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Wednesday, October 31, 2012

Selangor to revive Bukit Jelutong water plant for ‘membrane technology’

KUALA LUMPUR, Oct 31 — The Selangor government today announced plans to restore the now-defunct 1963-built Bukit Jelutong water treatment plant as a pioneer project for its proposed “membrane technology” which the federal government has snubbed, estimating to boost the state’s treated water production by an additional 100 million litres daily.
In a statement here, state executive councillor Dr Xavier Jayakumar said the cost of rehabilitating and repairing the plant is estimated at between RM50 million and RM80 million and reparatory works should be completed within six months.
The state government, he added, will bear the full cost of construction.
“The state government has directed a consultant firm to complete its study of the plant within two months, and to include an evaluation by the Macro and Privatisation section of the Selangor Economic Planning Unit (EPU),” he said in a statement here after visiting the plant in Section 13, Shah Alam, today.
Jayakumar said that once completed, the plant should produce between 50 million and 100 million litres of treated water daily, which he said should be sufficiently make up for half the water needs of Shah Alam folk.
“This is among the Selangor government’s efforts to seek alternative water sources, as well as implement new technology in order to provide sufficient treated water to the citizens of Selangor,” he said.
The Bukit Jelutong water treatment plant was built in 1963 and was closed in early 1995 due to a polluted segment in its water sourced from the Damansara river.
The Pakatan Rakyat-led (PR) Selangor government has been locked in a protracted dispute over future plans for water management in the state, likely a major campaign issue when polls are held soon.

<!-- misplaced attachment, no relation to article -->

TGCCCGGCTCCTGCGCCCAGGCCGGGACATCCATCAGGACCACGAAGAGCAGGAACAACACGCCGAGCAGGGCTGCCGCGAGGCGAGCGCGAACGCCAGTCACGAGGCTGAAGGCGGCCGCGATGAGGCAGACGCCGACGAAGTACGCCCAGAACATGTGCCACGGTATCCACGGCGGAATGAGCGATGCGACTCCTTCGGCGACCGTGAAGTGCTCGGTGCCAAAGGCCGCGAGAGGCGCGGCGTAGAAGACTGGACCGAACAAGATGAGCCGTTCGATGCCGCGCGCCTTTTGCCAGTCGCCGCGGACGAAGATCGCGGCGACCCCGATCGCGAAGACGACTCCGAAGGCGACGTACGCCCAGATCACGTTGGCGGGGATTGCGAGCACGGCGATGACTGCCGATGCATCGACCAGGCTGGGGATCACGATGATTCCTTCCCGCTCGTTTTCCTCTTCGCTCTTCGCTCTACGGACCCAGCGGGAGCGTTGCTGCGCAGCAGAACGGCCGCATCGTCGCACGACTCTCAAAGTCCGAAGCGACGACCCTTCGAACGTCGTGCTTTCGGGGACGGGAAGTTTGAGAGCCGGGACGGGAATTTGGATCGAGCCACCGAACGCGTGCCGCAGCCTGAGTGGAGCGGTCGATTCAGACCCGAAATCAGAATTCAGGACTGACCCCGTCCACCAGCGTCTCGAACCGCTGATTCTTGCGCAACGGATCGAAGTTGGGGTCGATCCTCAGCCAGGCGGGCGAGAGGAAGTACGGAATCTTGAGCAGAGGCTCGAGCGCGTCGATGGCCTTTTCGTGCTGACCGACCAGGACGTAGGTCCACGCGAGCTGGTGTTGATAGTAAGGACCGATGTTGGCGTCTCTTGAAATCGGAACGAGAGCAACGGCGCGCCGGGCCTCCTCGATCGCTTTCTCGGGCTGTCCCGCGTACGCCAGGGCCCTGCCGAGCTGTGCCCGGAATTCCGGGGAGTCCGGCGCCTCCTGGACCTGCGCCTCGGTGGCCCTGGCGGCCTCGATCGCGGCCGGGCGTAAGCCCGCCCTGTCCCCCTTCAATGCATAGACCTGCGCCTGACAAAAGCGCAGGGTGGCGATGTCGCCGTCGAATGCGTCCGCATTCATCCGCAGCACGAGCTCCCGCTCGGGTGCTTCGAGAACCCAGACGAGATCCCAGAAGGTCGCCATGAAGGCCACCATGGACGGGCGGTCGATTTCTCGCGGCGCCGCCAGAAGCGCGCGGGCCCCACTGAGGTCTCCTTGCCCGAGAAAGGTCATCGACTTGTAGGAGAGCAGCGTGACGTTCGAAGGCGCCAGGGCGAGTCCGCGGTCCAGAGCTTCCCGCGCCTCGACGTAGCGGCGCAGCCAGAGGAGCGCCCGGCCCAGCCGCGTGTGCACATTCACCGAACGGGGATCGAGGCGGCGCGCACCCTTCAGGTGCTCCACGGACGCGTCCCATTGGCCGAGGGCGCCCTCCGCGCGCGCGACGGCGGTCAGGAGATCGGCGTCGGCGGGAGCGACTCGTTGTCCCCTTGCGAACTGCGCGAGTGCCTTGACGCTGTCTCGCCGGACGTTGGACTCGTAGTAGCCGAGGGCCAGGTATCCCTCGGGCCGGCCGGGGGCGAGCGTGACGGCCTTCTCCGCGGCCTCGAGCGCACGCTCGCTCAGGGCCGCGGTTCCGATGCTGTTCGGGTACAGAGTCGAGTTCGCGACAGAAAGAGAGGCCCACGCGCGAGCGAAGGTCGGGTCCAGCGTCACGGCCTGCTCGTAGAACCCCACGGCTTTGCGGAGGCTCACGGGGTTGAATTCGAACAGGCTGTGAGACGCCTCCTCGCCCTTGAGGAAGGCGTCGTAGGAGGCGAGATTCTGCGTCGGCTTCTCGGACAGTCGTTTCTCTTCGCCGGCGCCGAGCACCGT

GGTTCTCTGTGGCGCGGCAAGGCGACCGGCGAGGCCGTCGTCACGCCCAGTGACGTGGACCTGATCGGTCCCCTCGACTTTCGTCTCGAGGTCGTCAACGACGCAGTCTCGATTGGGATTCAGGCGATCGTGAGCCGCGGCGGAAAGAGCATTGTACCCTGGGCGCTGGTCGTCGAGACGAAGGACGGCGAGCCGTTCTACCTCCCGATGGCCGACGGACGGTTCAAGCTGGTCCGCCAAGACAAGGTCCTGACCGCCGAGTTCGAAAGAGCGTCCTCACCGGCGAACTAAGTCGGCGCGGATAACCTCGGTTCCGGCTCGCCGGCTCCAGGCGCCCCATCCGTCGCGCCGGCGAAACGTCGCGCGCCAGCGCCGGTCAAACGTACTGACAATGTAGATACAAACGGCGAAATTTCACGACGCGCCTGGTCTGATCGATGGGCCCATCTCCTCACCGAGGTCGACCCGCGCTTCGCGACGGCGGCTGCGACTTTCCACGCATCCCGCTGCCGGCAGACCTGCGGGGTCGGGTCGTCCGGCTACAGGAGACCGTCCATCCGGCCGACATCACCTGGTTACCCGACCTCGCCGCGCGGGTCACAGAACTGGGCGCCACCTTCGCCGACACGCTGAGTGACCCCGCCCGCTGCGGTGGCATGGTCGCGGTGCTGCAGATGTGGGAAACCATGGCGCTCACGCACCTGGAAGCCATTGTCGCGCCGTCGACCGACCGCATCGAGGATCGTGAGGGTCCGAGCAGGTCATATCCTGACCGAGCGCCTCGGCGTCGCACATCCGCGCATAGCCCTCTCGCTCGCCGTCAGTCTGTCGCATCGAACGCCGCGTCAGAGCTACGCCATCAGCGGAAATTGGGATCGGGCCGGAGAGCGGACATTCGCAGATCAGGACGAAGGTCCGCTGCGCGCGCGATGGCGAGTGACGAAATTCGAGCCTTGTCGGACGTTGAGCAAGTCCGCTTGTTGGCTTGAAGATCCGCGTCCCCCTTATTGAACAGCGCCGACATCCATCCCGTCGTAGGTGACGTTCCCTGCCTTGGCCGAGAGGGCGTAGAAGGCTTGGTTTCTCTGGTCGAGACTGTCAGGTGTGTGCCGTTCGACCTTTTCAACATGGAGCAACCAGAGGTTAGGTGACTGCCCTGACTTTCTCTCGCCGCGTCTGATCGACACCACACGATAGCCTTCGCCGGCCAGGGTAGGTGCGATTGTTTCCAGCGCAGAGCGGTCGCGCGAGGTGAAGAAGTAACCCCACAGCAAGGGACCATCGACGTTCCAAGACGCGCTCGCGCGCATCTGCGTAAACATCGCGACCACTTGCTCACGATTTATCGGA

The Barisan Nasional (BN) federal government has been warning of an impending water shortage, which it earlier claimed could arrive as soon as 2014 but later revised to 2017.
It has also pressed on with plans to construct the RM3 billion Langat 2 plant, which will treat water from Pahang, but BN’s political foes in PR have insisted that this is not the best or most economically viable alternative.
Instead, PR has suggested to use the “membrane technology” to boost water production at existing plants at a fraction of the cost at only RM800 million, saying this would be the cheapest option to allay current fears of an impending water crisis.
But in Parliament yesterday, Putrajaya again refused to back down from its Langat 2 plans declaring that it was the best option to prevent what it says will be an impending water shortage in the country’s richest state.
Deputy Energy, Green Technology and Water Minister Datuk Noriah Kasnon told the Dewan Rakyat that the Selangor government’s proposed alternative to use the “membrane technology” at existing water plants may only boost production in the short term but may not meet the state’s long-term projection.
“Additionally, if there is need to upgrade the existing plant in order to use this membrane technology, I suspect the cost would be high,” she said when replying to Khairy Jamaluddin (BN-Rembau) during Question Time.
“We started our research since the late 1990s and we have calculated all possibilities.
“The federal government has already made a decision that the most economic and viable option is by transferring water from Pahang to Selangor,” she said.
The controversial Langat 2 plant, which the Selangor Pakatan Rakyat (PR) have been determined to reject, will treat water brought in from Pahang and is expected to produce some 1.3 million litres of water daily.
But when rebutting Noriah, Selangor Mentri Besar Tan Sri Khalid Ibrahim pointed out to the Dewan Rakyat that there was no need for the Langat 2 plant as the state’s current production of treated water is already at five million litres a day.
He explained that the state also records non-revenue water (NRW) wastage of 1.5 million daily, which far surpasses the 1.3 million litres to be produced by Langat 2.
“In my research, the cost of upgrading our 10 of 27 treatment plants only comes up to RM800 million... compared to the RM3 billion for Langat 2,” he said.

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